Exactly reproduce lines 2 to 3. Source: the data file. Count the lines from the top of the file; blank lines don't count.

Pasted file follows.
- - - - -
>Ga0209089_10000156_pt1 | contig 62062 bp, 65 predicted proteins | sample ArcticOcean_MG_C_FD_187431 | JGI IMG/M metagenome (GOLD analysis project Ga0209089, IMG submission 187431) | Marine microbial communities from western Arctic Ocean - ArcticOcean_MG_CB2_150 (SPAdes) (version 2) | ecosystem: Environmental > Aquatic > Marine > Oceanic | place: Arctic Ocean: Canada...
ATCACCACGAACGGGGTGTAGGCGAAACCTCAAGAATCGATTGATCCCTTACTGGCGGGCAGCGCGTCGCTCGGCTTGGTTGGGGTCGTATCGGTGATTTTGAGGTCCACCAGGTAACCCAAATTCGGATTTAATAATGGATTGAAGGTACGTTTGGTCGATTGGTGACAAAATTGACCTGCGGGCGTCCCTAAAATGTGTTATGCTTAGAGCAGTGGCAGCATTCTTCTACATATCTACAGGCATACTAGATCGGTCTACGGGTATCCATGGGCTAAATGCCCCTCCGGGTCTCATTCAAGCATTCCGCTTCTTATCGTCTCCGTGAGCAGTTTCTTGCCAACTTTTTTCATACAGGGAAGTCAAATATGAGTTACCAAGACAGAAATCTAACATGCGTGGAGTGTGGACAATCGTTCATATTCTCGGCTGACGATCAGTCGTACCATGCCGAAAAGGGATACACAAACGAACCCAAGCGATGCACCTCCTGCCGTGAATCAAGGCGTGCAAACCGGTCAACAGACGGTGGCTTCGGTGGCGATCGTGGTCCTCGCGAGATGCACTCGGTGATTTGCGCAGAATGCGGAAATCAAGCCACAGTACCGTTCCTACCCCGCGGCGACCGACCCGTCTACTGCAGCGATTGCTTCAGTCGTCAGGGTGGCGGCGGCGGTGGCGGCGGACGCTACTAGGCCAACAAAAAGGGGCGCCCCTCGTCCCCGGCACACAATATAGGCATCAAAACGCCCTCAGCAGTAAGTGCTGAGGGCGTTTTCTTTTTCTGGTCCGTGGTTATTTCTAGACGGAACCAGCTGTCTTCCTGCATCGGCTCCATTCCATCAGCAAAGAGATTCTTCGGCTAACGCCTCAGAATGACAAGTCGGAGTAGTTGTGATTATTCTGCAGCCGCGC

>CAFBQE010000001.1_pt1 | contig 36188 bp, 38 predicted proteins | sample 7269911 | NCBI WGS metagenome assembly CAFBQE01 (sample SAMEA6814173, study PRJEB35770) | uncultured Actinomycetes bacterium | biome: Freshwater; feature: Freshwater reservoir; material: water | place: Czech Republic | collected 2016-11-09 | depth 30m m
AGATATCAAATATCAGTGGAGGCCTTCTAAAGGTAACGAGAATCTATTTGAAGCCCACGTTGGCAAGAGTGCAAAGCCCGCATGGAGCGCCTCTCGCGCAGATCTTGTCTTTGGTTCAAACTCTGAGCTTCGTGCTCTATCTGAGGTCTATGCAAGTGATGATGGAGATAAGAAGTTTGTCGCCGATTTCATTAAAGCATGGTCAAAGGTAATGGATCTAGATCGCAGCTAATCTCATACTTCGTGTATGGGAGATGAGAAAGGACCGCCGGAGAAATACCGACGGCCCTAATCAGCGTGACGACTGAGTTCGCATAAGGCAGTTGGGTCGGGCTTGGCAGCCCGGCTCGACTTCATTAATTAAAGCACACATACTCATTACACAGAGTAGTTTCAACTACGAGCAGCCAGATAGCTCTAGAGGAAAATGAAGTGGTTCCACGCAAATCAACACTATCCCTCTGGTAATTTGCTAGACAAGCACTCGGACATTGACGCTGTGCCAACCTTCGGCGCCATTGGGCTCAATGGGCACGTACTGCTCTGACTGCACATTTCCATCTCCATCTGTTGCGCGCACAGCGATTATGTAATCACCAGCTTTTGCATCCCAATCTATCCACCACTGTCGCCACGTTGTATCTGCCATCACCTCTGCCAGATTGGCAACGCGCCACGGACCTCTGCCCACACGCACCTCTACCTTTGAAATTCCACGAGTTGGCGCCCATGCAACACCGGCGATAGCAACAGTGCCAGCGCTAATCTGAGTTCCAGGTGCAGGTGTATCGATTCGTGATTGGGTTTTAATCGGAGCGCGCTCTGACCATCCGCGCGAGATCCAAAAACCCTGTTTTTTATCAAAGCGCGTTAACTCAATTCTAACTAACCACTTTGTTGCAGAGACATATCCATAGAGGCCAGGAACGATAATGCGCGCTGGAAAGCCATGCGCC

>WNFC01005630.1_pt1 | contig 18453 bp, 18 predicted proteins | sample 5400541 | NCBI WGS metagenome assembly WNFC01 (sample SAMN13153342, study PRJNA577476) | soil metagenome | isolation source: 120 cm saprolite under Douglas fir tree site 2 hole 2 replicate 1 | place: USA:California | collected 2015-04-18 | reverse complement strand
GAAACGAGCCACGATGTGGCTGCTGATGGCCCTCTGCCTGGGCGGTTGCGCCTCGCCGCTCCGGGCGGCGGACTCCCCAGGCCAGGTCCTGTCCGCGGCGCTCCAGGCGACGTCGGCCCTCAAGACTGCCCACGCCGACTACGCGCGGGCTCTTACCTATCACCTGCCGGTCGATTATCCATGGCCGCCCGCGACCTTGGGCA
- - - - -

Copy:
ATCACCACGAACGGGGTGTAGGCGAAACCTCAAGAATCGATTGATCCCTTACTGGCGGGCAGCGCGTCGCTCGGCTTGGTTGGGGTCGTATCGGTGATTTTGAGGTCCACCAGGTAACCCAAATTCGGATTTAATAATGGATTGAAGGTACGTTTGGTCGATTGGTGACAAAATTGACCTGCGGGCGTCCCTAAAATGTGTTATGCTTAGAGCAGTGGCAGCATTCTTCTACATATCTACAGGCATACTAGATCGGTCTACGGGTATCCATGGGCTAAATGCCCCTCCGGGTCTCATTCAAGCATTCCGCTTCTTATCGTCTCCGTGAGCAGTTTCTTGCCAACTTTTTTCATACAGGGAAGTCAAATATGAGTTACCAAGACAGAAATCTAACATGCGTGGAGTGTGGACAATCGTTCATATTCTCGGCTGACGATCAGTCGTACCATGCCGAAAAGGGATACACAAACGAACCCAAGCGATGCACCTCCTGCCGTGAATCAAGGCGTGCAAACCGGTCAACAGACGGTGGCTTCGGTGGCGATCGTGGTCCTCGCGAGATGCACTCGGTGATTTGCGCAGAATGCGGAAATCAAGCCACAGTACCGTTCCTACCCCGCGGCGACCGACCCGTCTACTGCAGCGATTGCTTCAGTCGTCAGGGTGGCGGCGGCGGTGGCGGCGGACGCTACTAGGCCAACAAAAAGGGGCGCCCCTCGTCCCCGGCACACAATATAGGCATCAAAACGCCCTCAGCAGTAAGTGCTGAGGGCGTTTTCTTTTTCTGGTCCGTGGTTATTTCTAGACGGAACCAGCTGTCTTCCTGCATCGGCTCCATTCCATCAGCAAAGAGATTCTTCGGCTAACGCCTCAGAATGACAAGTCGGAGTAGTTGTGATTATTCTGCAGCCGCGC

>CAFBQE010000001.1_pt1 | contig 36188 bp, 38 predicted proteins | sample 7269911 | NCBI WGS metagenome assembly CAFBQE01 (sample SAMEA6814173, study PRJEB35770) | uncultured Actinomycetes bacterium | biome: Freshwater; feature: Freshwater reservoir; material: water | place: Czech Republic | collected 2016-11-09 | depth 30m m